Indian MPs asked to reject amendments to counter-terrorism act

A US-based rights body has asked the Indian parliamentarians to reject the proposed amendments to the country's counter-terrorism act, fearing this would lead to further misuse and human rights violations in India.

"(Indian) Parliament should call on the government to withdraw the amendments to the Unlawful Activities (Prevention) Act 1967 (UAPA), which is scheduled for a vote in India's upper house, the Rajya Sabha, on December 17, 2012," the Human Rights Watch said in a statement yesterday.

Lok Sabha has already passed the bill.

"While India has a responsibility to protect citizens from terror attacks, the counterterrorism law has long been abused to detain suspects for excessive periods, file charges on fabricated evidence, and ban organisations without due process of law," said Meenakshi Ganguly, South Asia director at Human Rights Watch.

"These amendments will make the law an even more dangerous tool in the hands of officials who seek to oppress peaceful critics and minority communities," Ganguly said.

Noting that the UAPA and counterterrorism laws preceding it have been widely misused to target political opponents, tribal groups, religious and ethnic minorities and Dalits, Human Rights Watch alleged that the proposed amendments expand the definition of the "person" who can be charged under the law to include "an association of persons or a body of individuals, whether incorporated or not".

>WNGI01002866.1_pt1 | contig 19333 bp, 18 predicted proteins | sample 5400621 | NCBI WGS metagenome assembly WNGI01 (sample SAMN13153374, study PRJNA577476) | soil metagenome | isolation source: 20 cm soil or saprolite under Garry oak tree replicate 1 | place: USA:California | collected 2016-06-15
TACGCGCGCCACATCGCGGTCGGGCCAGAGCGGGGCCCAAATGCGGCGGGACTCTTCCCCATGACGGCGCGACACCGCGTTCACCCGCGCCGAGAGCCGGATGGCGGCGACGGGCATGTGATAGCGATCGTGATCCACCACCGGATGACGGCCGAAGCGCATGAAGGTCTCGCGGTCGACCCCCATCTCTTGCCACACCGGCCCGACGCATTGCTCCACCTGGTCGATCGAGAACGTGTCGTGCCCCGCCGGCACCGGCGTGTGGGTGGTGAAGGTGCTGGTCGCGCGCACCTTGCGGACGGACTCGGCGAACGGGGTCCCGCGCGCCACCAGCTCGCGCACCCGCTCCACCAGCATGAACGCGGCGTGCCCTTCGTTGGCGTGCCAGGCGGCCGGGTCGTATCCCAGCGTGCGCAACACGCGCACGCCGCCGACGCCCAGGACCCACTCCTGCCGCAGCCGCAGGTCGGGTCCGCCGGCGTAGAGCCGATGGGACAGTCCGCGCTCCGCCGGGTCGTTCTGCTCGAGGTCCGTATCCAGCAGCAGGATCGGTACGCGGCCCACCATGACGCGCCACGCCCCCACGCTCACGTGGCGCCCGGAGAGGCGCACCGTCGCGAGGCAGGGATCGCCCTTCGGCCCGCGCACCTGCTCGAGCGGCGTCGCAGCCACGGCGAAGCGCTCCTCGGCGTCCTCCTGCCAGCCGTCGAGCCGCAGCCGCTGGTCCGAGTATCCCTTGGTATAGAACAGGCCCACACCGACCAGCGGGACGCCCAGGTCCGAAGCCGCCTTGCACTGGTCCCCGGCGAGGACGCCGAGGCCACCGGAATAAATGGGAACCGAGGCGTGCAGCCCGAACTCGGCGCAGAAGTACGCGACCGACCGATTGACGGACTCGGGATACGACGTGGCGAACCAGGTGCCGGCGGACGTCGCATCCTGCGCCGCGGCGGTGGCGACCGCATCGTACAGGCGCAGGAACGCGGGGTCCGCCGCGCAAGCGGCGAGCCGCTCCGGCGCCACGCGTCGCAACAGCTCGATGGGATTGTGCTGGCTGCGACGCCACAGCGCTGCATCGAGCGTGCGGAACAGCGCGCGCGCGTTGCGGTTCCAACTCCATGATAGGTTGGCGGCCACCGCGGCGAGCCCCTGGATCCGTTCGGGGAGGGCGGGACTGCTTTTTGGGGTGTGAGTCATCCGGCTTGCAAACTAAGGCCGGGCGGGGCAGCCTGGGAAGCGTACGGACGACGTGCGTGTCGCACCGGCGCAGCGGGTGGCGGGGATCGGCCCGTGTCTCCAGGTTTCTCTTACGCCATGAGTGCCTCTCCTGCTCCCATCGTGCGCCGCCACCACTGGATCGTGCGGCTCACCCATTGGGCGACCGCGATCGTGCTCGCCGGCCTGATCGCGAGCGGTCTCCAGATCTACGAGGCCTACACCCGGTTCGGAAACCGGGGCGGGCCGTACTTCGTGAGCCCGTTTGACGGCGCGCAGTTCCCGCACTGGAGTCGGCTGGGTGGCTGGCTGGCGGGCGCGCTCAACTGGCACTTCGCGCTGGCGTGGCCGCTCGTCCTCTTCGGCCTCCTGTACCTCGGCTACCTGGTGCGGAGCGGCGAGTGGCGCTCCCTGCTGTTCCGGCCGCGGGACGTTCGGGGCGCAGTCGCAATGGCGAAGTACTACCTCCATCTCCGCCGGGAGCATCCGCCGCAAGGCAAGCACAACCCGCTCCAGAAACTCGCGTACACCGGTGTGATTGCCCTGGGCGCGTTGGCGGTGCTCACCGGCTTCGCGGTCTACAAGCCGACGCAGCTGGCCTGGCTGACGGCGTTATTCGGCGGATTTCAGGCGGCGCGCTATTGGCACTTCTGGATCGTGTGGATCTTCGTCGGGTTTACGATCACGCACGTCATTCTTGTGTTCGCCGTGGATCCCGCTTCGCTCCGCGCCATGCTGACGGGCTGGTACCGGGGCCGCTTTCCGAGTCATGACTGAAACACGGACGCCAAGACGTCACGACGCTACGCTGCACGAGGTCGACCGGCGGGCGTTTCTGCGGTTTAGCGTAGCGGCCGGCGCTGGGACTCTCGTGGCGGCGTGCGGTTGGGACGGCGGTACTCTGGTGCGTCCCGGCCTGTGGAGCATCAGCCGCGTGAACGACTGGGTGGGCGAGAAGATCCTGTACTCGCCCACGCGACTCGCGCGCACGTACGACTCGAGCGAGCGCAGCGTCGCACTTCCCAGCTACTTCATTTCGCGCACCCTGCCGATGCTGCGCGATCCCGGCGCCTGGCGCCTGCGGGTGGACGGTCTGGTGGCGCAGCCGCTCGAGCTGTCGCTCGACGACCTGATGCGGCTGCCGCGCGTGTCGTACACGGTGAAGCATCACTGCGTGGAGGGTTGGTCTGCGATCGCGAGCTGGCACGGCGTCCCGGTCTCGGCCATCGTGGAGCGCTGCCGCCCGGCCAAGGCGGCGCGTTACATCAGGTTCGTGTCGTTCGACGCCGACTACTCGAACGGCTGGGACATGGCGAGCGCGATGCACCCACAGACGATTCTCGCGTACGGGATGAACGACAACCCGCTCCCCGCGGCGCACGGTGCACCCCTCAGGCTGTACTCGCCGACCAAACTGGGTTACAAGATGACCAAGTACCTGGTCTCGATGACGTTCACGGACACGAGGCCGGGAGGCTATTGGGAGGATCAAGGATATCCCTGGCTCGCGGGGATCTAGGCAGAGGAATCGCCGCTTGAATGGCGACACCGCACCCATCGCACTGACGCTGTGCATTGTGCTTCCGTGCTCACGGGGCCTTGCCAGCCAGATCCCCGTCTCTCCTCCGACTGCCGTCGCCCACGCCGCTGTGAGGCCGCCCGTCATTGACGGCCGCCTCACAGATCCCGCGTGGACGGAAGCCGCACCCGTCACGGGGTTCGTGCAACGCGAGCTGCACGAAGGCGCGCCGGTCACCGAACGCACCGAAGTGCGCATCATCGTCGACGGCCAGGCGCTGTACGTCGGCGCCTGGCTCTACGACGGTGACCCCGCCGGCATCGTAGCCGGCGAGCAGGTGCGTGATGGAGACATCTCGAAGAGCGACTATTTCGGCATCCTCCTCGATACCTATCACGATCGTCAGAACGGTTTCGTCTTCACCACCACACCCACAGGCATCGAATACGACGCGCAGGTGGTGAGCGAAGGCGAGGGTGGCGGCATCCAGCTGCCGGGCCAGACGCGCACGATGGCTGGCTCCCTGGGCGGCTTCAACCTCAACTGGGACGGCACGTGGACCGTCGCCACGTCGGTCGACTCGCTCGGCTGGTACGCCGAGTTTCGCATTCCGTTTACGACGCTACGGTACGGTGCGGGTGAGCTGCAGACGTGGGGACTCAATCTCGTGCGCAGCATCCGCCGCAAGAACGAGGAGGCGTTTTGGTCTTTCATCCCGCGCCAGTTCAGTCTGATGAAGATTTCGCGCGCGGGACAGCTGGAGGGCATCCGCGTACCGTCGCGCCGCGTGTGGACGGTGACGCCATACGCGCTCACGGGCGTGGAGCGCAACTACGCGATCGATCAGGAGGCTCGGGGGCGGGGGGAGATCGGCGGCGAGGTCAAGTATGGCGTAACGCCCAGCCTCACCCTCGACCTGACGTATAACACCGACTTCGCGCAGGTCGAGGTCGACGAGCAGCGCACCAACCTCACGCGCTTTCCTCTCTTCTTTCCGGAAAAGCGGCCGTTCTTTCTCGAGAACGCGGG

Human Rights Watch expressed concern that this would allow the police to charge an individual merely on the grounds of contact with a suspect.

The amendment, increasing the period for which an association can be declared as unlawful from two years to five years, will allow the authorities to ban for a longer period an organisation it opposes, even though the organisation has not been found unlawful by a court, it said.

Stating that the amendments expands the definition of "terrorist act" to include acts that threaten the economic security of India and damage its monetary stability by production, smuggling, or circulation of "high quality" counterfeit currency, Human Rights Watch said these crimes are not recognised terrorism offences and are already covered by the Indian Penal Code.

Including them under a more stringent counterterrorism law seems intended to make obtaining bail more difficult and to allow for a longer pre-charge detention period, the rights body said.

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